Alongside the official textbooks of the medical curriculum, there appears a second canon, a hidden curriculum. Consisting of essays, films, folktales, jokes, novels, plays, poems and television shows, this repository is a refuge, a place where doctors and other healthcare professionals go to think about their profession in a different light, through a different lens. If these works present a refuge to healthcare professionals, they may also document particular nodes of concern or anxiety, areas, in other words, where some catharsis is necessary. Therefore, they become interesting for analyses of shame experiences within medicine not merely because they can describe moments when healthcare professionals feel shame, but because they can track the processes that condition this shame and dictate its conversions, into anger, guilt, regret, detachment and cynicism.
Two influential works in this grey canon are A. J. Cronin’s The Citadel (1937) and Samuel Shem’s The House of God (1978). Although very different in their style—one chuckles to imagine how shocked Cronin’s earnest sentimentality would be by Shem’s picaresque ribaldry—the two novels have proved surprisingly resilient to changes in medical curricula and literary taste. This may be because they both describe doctors in the process of developing their clinical practice, alongside a gradual realization of an endemic corruption in the medical establishment. If, by their conclusions, the ostensible message of both works is to hold fast to the ideals of the profession, while recognizing the temptations of money, power and success, we can by no means be sure that this message has been the primary reason for the novels’ staying power. It is more likely that professionals have found succour in the recognition of themselves and their colleagues in the numerous vignettes that make up both narratives. If this is the case, then we might do better to focus our attention on the ways that the novels map their protagonists’ rises and falls: the ways that they cope with the loss of idealism that attends their growing awareness of medicine’s politics.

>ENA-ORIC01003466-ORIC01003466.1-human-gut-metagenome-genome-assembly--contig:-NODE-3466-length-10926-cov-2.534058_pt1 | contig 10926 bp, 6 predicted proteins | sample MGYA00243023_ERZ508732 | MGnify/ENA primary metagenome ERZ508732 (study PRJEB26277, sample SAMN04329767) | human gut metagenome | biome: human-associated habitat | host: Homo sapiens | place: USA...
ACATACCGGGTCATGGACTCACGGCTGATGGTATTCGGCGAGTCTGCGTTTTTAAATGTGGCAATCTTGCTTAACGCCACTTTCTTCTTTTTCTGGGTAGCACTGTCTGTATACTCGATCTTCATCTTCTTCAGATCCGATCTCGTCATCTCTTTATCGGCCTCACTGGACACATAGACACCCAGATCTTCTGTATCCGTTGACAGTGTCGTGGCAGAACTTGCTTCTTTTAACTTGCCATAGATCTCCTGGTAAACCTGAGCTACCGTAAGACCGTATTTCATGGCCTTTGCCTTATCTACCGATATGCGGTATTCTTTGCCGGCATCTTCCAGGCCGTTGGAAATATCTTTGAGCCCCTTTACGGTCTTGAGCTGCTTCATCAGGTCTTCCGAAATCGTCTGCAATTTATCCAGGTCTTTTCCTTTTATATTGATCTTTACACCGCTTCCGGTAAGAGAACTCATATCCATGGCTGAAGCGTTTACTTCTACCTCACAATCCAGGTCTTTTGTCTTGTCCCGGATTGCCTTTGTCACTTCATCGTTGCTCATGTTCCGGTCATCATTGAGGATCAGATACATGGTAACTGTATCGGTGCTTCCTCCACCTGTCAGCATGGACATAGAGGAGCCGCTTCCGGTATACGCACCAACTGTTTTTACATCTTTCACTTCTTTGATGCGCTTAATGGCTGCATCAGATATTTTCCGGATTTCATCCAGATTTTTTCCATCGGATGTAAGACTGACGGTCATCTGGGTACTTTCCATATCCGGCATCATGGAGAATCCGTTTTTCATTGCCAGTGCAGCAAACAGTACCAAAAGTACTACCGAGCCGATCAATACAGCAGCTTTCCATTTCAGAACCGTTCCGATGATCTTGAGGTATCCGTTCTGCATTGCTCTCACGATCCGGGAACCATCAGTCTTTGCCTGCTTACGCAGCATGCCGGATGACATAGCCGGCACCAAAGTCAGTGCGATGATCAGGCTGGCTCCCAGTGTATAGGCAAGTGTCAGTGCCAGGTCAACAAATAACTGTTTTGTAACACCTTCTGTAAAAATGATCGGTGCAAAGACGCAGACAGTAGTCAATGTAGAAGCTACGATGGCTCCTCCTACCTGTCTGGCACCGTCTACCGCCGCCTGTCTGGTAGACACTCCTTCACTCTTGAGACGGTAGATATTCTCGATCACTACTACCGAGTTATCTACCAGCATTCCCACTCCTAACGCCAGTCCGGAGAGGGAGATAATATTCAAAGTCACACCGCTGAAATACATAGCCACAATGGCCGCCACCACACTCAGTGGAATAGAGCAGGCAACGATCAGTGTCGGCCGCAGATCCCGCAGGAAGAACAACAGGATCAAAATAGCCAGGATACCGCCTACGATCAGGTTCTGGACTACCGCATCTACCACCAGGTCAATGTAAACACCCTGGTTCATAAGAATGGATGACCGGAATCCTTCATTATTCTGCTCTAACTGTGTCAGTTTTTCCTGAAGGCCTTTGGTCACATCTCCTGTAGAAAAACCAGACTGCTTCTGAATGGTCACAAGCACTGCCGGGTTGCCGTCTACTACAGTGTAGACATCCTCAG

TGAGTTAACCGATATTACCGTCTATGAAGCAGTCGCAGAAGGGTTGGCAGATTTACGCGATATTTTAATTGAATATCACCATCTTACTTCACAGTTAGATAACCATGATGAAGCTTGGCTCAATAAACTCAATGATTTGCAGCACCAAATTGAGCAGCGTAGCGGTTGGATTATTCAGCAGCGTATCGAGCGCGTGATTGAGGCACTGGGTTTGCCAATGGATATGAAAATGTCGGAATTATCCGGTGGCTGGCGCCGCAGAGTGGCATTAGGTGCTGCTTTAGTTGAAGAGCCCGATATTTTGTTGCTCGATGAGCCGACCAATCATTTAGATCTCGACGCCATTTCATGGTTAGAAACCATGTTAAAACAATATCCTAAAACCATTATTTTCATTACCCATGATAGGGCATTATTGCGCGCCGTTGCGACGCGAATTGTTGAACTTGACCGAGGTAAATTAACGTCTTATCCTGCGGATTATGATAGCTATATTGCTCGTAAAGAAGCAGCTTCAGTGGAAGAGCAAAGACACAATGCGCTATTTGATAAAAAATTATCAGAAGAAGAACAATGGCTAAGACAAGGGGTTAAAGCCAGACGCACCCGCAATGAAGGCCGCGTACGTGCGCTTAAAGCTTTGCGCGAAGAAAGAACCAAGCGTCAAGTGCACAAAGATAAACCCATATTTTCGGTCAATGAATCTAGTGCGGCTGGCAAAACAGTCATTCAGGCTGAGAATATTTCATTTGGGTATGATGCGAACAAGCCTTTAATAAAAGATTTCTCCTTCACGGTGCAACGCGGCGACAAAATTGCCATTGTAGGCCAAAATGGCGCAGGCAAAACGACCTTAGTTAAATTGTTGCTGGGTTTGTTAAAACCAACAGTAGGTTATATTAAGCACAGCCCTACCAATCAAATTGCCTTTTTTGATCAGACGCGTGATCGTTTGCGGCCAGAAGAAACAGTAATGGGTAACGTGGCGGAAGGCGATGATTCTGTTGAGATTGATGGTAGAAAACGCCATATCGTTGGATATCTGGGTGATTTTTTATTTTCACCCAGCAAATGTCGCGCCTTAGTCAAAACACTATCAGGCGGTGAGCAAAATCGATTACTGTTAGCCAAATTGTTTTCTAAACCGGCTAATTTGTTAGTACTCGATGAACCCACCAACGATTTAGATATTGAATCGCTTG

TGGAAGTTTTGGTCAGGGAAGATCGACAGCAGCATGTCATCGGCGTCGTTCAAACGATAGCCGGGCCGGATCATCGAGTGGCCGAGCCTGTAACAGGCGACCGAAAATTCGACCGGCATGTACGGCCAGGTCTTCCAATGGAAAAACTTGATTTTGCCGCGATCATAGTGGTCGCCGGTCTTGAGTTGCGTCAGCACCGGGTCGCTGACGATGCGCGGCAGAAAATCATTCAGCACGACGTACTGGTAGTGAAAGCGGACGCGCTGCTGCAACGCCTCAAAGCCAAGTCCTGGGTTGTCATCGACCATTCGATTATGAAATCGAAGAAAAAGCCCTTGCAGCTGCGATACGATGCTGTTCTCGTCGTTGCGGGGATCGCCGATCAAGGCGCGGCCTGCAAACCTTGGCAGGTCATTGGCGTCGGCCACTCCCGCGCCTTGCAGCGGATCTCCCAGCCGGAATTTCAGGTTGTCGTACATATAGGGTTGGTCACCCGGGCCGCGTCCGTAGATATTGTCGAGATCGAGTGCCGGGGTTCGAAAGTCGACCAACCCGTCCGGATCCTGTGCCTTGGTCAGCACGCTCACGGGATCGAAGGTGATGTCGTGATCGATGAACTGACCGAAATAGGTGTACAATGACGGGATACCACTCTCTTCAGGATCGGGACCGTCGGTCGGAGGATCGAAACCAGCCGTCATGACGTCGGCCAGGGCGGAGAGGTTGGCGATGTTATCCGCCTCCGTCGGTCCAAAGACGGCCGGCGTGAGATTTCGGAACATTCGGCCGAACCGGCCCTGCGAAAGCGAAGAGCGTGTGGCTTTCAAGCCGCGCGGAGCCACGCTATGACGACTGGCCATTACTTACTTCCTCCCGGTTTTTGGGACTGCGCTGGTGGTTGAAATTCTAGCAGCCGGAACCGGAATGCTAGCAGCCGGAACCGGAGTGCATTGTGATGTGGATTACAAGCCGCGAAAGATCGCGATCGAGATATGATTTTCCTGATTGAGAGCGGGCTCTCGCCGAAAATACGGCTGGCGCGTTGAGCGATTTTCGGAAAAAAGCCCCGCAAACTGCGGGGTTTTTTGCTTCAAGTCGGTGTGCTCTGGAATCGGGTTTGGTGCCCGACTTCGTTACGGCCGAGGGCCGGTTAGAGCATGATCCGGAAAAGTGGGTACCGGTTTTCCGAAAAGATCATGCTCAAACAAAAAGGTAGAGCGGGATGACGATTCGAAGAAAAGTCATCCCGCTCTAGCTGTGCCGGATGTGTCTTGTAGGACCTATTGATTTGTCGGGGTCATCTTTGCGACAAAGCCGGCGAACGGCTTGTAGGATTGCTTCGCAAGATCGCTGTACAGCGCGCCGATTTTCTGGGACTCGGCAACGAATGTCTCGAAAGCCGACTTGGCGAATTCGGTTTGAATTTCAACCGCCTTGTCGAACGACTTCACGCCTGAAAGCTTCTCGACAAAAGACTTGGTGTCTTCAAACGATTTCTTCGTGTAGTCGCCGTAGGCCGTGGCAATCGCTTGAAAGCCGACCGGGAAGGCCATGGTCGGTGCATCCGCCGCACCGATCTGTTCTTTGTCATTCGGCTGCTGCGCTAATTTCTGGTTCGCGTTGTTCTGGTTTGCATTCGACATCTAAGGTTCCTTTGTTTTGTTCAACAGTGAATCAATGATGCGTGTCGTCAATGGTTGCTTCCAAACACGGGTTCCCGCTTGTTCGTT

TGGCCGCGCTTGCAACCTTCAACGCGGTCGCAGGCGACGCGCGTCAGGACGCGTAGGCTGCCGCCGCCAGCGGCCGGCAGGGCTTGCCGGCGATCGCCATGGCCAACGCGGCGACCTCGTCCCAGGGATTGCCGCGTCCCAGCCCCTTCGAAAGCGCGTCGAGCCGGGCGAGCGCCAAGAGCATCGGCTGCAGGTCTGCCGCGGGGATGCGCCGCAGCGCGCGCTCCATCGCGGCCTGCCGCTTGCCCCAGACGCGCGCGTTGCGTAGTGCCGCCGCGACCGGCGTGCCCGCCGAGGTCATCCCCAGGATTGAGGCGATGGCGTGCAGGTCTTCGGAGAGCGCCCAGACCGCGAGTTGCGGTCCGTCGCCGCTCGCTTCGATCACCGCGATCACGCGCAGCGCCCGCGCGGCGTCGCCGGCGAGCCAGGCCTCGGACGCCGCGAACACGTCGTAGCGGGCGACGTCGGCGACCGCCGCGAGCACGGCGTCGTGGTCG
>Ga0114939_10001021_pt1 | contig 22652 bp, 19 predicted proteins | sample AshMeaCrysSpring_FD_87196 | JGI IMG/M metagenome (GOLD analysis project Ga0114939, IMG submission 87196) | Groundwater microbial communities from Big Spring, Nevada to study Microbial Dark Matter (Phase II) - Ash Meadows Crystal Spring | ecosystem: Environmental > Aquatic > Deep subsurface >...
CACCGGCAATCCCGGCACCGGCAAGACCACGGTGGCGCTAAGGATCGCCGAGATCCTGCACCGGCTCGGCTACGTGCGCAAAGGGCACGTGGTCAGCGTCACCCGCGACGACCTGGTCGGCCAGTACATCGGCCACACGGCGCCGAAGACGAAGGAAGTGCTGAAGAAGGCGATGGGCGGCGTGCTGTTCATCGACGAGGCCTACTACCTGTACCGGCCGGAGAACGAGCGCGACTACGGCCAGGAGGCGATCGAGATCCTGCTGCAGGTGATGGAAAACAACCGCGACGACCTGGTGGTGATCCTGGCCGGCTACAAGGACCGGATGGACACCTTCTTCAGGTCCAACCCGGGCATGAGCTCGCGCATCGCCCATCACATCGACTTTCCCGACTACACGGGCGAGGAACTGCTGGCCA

When we focus on their trajectory, rather than their terminus, we can see clear lines of connection between the disillusionment or cynicism of the doctors in these novels and moments of shame about their practice. Strikingly, however, the moment where they realize their feelings of shame usually comes after their most bruising cynicism. In other words, while it is shame that generates their cynicism, this shame remains disavowed until, late in the novel, the characters reckon with it as part of their processes of medical formation. This moment of reckoning, in turn, breaks a pattern of behaviour that has been marked by cynical detachment, reconciling the character’s understanding of themselves with an awareness of the weight of what they have done.
In my research article, “Shame-to-cynicism conversion in The Citadel and The House of God,” published in Medical Humanities, I track the dynamics between cynicism and shame in professional practice through the novels to suggest stronger links between cynicism, so often observed among medical students, and moments of shame.
Arthur Rose, University of Bristol